This happened to me at a Mens Glee Club concert.  Th people talking behind me were guest performers whose set was later in the show.  I spoke with the choral director for the group.  No more problem.


jamie said:

Not sure I would categorize a band at a bar a "concert".  Those are more social situations.

I was at the Wellmont - Genesis cover band - sure it's a rock show - but when I can hear a conversation that's as loud as the music - I'm not happy. 
grin

And for anyone who is into old Genesis - The Musical Box is fantastic!

Peter prog Genesis or Phil pop Genesis (or a mix)? 


All Peter - with all the poetry and costumes.



The Rent Party tix are cheap but the acts are first rate and known.  They're not bar bands.   


My thought is if you go to a bar or a club when a band is playing, then talking is okay if there is no reserved seating to watch the band.  If you go to a bar or club and there is reserved seating to watch the band then be quiet if you are in those seats.


I live in a city where few venues have reserved seating and audiences tend to be rowdy. My thought is that if it's a local bar band, make all the noise you want. If it's a touring act and everyone has to buy tickets to get in, shut up and listen.

yahooyahoo said:

My thought is if you go to a bar or a club when a band is playing, then talking is okay if there is no reserved seating to watch the band.  If you go to a bar or club and there is reserved seating to watch the band then be quiet if you are in those seats.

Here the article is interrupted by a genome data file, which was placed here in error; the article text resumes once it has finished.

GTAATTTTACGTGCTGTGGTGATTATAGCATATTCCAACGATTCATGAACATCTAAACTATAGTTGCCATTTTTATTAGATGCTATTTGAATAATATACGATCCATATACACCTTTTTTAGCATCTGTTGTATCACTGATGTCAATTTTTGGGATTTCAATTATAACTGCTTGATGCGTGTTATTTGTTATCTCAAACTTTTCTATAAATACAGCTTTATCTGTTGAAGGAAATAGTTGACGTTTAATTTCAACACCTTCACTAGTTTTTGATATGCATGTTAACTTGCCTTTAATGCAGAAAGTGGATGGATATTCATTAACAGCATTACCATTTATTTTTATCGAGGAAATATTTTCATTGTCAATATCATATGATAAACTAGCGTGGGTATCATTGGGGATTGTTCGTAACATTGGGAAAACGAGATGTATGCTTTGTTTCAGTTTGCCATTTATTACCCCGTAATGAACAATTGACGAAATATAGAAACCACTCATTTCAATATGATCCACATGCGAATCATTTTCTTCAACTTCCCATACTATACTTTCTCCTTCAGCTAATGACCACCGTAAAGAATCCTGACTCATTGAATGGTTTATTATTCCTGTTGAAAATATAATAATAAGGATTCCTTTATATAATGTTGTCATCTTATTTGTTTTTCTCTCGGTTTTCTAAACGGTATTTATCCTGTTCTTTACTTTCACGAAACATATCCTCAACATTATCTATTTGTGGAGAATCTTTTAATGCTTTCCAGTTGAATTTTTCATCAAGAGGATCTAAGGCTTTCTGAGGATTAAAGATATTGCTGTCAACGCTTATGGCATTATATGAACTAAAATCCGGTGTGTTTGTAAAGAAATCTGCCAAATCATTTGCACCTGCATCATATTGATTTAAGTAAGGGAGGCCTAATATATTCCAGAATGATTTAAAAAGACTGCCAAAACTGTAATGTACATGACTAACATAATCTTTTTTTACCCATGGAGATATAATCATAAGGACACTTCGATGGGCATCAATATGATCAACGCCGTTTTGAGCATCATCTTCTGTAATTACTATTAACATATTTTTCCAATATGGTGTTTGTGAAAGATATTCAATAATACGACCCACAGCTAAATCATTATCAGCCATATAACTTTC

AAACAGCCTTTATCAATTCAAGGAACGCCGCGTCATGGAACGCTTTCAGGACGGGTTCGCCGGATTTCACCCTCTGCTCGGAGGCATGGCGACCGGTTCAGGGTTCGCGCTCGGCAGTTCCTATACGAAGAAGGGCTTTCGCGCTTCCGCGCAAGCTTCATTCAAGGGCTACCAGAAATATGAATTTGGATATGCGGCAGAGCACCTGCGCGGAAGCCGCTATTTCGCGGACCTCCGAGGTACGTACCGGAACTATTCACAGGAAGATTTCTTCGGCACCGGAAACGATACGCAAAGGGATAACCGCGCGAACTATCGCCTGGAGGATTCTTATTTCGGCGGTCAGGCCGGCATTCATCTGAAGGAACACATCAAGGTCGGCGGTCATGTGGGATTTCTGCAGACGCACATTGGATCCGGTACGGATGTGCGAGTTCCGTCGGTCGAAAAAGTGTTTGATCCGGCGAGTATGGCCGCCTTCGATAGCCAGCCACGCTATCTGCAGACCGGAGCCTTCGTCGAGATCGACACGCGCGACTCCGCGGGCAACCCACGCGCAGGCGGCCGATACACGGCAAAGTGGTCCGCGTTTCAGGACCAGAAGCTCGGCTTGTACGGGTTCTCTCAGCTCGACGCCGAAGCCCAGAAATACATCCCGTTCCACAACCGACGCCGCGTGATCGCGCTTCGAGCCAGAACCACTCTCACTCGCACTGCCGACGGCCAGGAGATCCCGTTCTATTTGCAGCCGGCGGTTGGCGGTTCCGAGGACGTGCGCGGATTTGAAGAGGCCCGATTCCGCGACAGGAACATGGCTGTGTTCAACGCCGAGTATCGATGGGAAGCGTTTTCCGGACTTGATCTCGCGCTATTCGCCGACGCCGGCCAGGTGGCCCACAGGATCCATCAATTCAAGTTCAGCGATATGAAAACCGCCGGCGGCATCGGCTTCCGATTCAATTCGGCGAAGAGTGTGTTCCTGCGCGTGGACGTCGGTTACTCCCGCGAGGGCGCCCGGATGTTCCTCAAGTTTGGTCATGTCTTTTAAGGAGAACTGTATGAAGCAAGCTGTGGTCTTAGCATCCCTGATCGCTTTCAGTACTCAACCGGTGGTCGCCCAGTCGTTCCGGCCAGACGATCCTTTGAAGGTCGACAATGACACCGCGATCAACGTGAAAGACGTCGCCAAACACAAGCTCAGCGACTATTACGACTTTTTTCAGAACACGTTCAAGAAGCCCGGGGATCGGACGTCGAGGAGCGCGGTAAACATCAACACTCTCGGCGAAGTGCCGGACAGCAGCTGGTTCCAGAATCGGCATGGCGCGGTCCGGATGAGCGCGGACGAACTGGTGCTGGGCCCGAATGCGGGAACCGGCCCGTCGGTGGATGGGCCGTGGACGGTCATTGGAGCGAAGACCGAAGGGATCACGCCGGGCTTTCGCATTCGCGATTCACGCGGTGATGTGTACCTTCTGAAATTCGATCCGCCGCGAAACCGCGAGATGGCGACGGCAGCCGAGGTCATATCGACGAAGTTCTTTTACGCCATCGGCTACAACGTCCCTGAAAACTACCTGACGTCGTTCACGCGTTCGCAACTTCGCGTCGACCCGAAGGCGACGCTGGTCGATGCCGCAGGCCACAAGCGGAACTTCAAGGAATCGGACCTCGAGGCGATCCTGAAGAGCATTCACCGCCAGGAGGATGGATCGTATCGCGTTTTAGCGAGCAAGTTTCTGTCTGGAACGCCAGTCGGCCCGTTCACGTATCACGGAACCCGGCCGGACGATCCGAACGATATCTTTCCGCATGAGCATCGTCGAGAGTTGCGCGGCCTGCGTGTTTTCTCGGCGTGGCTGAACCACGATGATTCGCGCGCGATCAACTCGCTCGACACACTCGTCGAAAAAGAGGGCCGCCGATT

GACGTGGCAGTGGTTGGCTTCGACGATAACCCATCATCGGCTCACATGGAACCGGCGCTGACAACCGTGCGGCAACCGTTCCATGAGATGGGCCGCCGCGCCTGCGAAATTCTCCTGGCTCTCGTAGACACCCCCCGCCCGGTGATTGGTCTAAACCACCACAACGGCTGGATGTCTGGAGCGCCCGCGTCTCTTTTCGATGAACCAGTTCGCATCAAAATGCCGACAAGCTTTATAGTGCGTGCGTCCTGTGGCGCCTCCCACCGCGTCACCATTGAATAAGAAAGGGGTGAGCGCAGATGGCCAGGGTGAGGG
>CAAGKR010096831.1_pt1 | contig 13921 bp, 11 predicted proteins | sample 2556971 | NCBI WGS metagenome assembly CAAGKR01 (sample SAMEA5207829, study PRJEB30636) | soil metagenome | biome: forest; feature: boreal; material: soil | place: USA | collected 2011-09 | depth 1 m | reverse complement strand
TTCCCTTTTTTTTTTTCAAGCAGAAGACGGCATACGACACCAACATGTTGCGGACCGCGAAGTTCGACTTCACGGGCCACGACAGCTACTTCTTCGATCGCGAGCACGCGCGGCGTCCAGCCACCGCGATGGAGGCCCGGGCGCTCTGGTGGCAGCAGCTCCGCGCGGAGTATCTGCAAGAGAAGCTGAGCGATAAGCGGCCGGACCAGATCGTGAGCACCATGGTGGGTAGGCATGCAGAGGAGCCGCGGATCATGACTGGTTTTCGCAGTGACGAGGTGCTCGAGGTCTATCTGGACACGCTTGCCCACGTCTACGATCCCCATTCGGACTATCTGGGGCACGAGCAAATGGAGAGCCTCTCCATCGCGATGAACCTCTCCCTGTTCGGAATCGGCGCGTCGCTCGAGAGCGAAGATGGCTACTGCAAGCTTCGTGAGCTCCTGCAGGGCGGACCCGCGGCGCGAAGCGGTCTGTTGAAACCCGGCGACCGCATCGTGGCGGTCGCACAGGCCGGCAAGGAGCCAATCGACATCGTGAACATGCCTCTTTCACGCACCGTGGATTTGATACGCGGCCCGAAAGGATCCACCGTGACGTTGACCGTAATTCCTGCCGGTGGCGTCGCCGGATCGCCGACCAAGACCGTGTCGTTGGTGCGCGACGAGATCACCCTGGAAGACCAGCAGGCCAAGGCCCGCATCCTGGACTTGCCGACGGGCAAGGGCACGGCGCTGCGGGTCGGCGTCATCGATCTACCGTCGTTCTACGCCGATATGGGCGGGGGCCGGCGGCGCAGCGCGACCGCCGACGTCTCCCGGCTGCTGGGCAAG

kthnry said:

I live in a city where few venues have reserved seating and audiences tend to be rowdy. My thought is that if it's a local bar band, make all the noise you want. If it's a touring act and everyone has to buy tickets to get in, shut up and listen.

yahooyahoo said:

My thought is if you go to a bar or a club when a band is playing, then talking is okay if there is no reserved seating to watch the band.  If you go to a bar or club and there is reserved seating to watch the band then be quiet if you are in those seats.

Kinda agree with this.  I think a lot of people who are only casual music listeners don't appreciate the quality and reputation of the performers that Rent Party has hosted.  Granted, they are usually past their big years but are respected and known and first rate musically. 


bub said:

Kinda agree with this.  I think a lot of people who are only casual music listeners don't appreciate the quality and reputation of the performers that Rent Party has hosted.  Granted, they are usually past their big years but are respected and known and first rate musically. 

Other than the outdoor party they threw in July last year, I can't remember the last time there was a Rent Party. Will there be some this year? In the Woodland, or back to the Elk's Lodge?